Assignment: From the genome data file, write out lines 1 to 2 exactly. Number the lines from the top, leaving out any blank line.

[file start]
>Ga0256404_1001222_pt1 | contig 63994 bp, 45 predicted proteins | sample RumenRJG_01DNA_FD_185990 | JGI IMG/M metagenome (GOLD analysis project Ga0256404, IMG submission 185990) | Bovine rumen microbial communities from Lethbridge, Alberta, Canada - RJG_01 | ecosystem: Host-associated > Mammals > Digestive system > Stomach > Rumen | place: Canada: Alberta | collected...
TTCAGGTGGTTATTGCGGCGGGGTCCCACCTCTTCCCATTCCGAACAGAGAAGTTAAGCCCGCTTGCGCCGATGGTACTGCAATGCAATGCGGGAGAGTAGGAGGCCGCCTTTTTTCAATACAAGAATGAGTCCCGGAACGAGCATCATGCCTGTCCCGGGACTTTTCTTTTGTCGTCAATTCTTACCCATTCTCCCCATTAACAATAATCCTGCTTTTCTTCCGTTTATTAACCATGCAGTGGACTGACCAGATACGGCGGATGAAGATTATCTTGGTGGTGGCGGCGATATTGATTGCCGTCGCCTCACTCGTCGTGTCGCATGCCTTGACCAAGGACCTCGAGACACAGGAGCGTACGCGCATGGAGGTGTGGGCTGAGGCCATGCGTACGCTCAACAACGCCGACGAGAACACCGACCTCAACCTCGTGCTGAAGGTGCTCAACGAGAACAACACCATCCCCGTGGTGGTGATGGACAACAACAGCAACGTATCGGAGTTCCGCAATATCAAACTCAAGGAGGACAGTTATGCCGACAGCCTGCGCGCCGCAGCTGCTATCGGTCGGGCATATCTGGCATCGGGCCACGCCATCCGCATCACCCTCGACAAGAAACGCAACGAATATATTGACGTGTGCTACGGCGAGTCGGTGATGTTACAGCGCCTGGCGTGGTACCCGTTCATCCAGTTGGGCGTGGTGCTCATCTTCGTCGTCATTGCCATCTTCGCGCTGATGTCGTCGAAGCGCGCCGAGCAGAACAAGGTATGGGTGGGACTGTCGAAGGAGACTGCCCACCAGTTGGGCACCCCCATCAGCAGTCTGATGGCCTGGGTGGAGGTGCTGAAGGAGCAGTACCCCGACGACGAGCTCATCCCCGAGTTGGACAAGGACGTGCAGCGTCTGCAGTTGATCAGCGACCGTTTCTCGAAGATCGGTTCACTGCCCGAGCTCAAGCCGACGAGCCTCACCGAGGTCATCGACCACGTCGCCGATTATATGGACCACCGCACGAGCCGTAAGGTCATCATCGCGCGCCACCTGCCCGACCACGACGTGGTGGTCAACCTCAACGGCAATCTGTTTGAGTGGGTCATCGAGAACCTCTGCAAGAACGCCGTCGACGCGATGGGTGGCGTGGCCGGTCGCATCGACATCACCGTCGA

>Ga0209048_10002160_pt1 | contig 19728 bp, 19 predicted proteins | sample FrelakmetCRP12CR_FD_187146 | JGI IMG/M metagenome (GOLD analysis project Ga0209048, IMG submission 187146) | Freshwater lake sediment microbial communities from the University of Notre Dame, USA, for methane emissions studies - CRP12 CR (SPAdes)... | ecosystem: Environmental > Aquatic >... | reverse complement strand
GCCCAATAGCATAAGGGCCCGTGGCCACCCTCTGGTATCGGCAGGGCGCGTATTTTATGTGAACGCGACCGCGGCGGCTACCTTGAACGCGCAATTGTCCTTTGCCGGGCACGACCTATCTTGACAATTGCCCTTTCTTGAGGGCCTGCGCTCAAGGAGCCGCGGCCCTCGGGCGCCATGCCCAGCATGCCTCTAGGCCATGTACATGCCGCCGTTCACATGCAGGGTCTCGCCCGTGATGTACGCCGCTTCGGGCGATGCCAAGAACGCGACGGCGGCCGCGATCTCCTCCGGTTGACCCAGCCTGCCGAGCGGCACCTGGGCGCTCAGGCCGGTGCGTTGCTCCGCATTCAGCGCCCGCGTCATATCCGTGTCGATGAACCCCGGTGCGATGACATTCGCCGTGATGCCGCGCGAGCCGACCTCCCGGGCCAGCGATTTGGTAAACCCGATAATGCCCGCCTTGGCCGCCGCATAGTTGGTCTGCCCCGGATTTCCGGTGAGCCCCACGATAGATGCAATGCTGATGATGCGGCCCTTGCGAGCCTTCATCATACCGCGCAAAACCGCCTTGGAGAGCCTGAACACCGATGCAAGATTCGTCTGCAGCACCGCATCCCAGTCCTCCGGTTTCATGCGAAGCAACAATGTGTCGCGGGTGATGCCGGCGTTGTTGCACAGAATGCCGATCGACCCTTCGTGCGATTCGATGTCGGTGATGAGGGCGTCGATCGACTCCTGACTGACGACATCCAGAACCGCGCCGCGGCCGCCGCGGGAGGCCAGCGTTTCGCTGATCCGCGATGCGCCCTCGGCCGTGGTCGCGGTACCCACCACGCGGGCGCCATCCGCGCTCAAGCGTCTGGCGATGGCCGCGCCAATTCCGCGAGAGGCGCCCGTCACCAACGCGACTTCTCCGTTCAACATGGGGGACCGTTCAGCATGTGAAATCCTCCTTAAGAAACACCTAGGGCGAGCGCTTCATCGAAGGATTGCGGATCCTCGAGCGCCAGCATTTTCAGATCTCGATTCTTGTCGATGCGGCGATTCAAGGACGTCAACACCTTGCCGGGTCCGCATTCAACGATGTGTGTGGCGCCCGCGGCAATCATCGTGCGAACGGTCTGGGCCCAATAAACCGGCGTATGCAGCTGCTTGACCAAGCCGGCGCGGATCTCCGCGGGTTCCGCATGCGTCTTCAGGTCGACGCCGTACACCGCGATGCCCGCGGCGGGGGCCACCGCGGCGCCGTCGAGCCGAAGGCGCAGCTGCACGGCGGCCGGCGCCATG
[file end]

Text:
>Ga0256404_1001222_pt1 | contig 63994 bp, 45 predicted proteins | sample RumenRJG_01DNA_FD_185990 | JGI IMG/M metagenome (GOLD analysis project Ga0256404, IMG submission 185990) | Bovine rumen microbial communities from Lethbridge, Alberta, Canada - RJG_01 | ecosystem: Host-associated > Mammals > Digestive system > Stomach > Rumen | place: Canada: Alberta | collected...
TTCAGGTGGTTATTGCGGCGGGGTCCCACCTCTTCCCATTCCGAACAGAGAAGTTAAGCCCGCTTGCGCCGATGGTACTGCAATGCAATGCGGGAGAGTAGGAGGCCGCCTTTTTTCAATACAAGAATGAGTCCCGGAACGAGCATCATGCCTGTCCCGGGACTTTTCTTTTGTCGTCAATTCTTACCCATTCTCCCCATTAACAATAATCCTGCTTTTCTTCCGTTTATTAACCATGCAGTGGACTGACCAGATACGGCGGATGAAGATTATCTTGGTGGTGGCGGCGATATTGATTGCCGTCGCCTCACTCGTCGTGTCGCATGCCTTGACCAAGGACCTCGAGACACAGGAGCGTACGCGCATGGAGGTGTGGGCTGAGGCCATGCGTACGCTCAACAACGCCGACGAGAACACCGACCTCAACCTCGTGCTGAAGGTGCTCAACGAGAACAACACCATCCCCGTGGTGGTGATGGACAACAACAGCAACGTATCGGAGTTCCGCAATATCAAACTCAAGGAGGACAGTTATGCCGACAGCCTGCGCGCCGCAGCTGCTATCGGTCGGGCATATCTGGCATCGGGCCACGCCATCCGCATCACCCTCGACAAGAAACGCAACGAATATATTGACGTGTGCTACGGCGAGTCGGTGATGTTACAGCGCCTGGCGTGGTACCCGTTCATCCAGTTGGGCGTGGTGCTCATCTTCGTCGTCATTGCCATCTTCGCGCTGATGTCGTCGAAGCGCGCCGAGCAGAACAAGGTATGGGTGGGACTGTCGAAGGAGACTGCCCACCAGTTGGGCACCCCCATCAGCAGTCTGATGGCCTGGGTGGAGGTGCTGAAGGAGCAGTACCCCGACGACGAGCTCATCCCCGAGTTGGACAAGGACGTGCAGCGTCTGCAGTTGATCAGCGACCGTTTCTCGAAGATCGGTTCACTGCCCGAGCTCAAGCCGACGAGCCTCACCGAGGTCATCGACCACGTCGCCGATTATATGGACCACCGCACGAGCCGTAAGGTCATCATCGCGCGCCACCTGCCCGACCACGACGTGGTGGTCAACCTCAACGGCAATCTGTTTGAGTGGGTCATCGAGAACCTCTGCAAGAACGCCGTCGACGCGATGGGTGGCGTGGCCGGTCGCATCGACATCACCGTCGA